I can drive and not be afraid of the police pulling me over. I can walk around the grocery store and not worry the owners or staff are assuming I’m going to steal. I can apply for a job and get called back for an interview without having my resume tossed into a “no” pile because my name is non-white sounding. I can walk into a space and know people are not going to devalue my worth or presume I will commit a negative action because of my skin color.

I am privileged because I am white. I can live a daily life without having to directly deal with the harmful consequences of conscious or unconscious biases.

It is significant to note that our biases and racism negatively impact the entirety of society. When we devalue or discriminate against (consciously or unconsciously) one person, we are putting up a barrier to their potential progress, thus our own as community.

People of color do have to deal with the direct consequences of our biases, of racism. We see racism in the justice system, including policing: minorities are disproportionately arrested, charged with longer sentences, and incarcerated.  A study on California in 2000 found that “African American, Latino and Asian American youth are significantly more likely to be transferred to adult court and sentenced to incarceration than white youths who commit comparable crimes. Compared to white youths, minority youths are 2.8 times more likely to be arrested for a violent crime, 6.2 times more likely to wind up in adult court, and 7 times more likely to be sent to prison by adult court.”

Marijuana usage is roughly the same between blacks and whites, however “blacks are nearly four times as likely as whites to be arrested for marijuana possession,” the ACLU found in a nationwide survey.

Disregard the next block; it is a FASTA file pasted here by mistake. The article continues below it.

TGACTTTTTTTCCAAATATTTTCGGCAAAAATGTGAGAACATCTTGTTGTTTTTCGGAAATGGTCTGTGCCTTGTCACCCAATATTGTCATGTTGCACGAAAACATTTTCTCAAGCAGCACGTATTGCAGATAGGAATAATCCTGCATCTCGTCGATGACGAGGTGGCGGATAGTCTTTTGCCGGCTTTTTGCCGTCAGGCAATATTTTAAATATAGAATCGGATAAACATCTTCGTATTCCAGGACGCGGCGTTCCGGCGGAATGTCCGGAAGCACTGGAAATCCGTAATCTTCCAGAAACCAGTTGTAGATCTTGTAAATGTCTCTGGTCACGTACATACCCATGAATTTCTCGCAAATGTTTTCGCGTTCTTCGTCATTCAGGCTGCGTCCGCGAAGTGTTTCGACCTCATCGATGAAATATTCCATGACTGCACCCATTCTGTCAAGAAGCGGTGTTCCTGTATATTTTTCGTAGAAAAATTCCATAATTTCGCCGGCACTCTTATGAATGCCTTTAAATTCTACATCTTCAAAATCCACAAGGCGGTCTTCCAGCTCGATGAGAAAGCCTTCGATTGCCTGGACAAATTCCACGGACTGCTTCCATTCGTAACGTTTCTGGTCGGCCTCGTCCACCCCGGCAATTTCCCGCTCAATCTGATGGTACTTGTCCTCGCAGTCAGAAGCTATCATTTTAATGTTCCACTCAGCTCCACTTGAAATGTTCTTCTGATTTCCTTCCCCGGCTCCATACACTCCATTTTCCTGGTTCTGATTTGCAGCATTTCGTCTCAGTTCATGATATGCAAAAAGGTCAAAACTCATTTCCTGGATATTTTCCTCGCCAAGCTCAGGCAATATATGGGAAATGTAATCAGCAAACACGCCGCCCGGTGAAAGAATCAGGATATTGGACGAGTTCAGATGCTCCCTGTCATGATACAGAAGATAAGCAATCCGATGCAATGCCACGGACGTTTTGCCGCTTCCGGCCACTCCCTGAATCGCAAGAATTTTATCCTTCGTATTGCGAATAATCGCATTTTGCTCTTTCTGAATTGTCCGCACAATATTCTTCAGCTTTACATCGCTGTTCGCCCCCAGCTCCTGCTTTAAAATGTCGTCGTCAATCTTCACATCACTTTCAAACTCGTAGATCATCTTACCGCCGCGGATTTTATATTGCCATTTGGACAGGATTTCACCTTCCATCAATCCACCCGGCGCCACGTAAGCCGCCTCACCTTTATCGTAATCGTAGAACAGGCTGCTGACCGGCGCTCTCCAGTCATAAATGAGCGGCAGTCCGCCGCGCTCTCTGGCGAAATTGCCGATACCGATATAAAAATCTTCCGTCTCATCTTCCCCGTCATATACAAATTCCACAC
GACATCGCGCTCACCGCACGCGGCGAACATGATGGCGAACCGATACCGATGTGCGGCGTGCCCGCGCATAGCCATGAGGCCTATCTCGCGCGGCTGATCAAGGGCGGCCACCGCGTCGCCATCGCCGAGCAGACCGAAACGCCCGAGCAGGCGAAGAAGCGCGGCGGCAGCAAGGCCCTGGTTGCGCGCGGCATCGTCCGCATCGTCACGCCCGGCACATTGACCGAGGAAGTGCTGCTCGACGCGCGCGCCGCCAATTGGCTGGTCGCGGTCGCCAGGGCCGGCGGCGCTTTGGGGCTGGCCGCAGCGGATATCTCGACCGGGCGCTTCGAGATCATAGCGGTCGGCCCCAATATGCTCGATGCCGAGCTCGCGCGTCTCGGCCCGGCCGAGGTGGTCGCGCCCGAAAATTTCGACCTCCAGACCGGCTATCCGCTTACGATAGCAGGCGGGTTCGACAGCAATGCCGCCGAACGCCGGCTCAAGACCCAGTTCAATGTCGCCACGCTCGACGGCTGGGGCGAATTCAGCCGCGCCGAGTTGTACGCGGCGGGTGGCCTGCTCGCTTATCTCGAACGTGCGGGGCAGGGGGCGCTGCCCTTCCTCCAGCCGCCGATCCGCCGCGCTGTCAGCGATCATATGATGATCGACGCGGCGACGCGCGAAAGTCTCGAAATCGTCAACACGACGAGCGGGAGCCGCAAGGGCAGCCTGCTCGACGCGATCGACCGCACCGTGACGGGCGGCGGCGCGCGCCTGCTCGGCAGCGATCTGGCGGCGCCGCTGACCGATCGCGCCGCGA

And, young black males are 21 times more likely to be shot dead by the police than their white counterparts, according to a Propublica study.

We see racism in education. Black preschoolers are more likely to be suspended than white children, according to NPR. Long-term consequences? Those who are suspended are more likely to drop out and have criminal records. This is also known as the school-to-prison pipeline. Black children make up 18 percent of the preschool population, but represent almost 50 percent of all out-of-school suspensions. Black children are three times more likely to be suspended than white children during K-12.

Why? Black boys are perceived to be older than they actually are, according to research by the American Psychological Association. “The evidence shows that perceptions of the essential nature of children can be affected by race, and for black children, this can mean they lose the protection afforded by assumed childhood innocence well before they become adults,” said co-author Matthew Jackson, PhD, also of UCLA. “With the average age overestimation for black boys exceeding four-and-a-half years, in some cases, black children may be viewed as adults when they are just 13 years old.”

Racism is not just engrained in our justice system and our educational system, but these few examples highlight the severity of this issue.

Racism is a debilitating problem in the US that devalues black and brown lives simply because of skin color. It is our responsibility as people to look inward and consider our biases, our own racist tendencies – how we treat other human beings. These are our neighbors, friends, loved ones, members of our community. So, what can we do about it?

  • Take this implicit-association test developed by social psychologists at Harvard, University of Washington, and the University of Virginia to determine what your biases are.
  • Discuss your results.
  • Tell a friend if you see them displaying biases. That friend will hopefully thank you for raising their consciousness.
  • Talk about racism. We know it’s real, and we know it’s destroying lives. It’s our responsibility to fight for equality and progress.


“Our lives begin to end the day we become silent about the things that matter.”

-Martin Luther King Jr.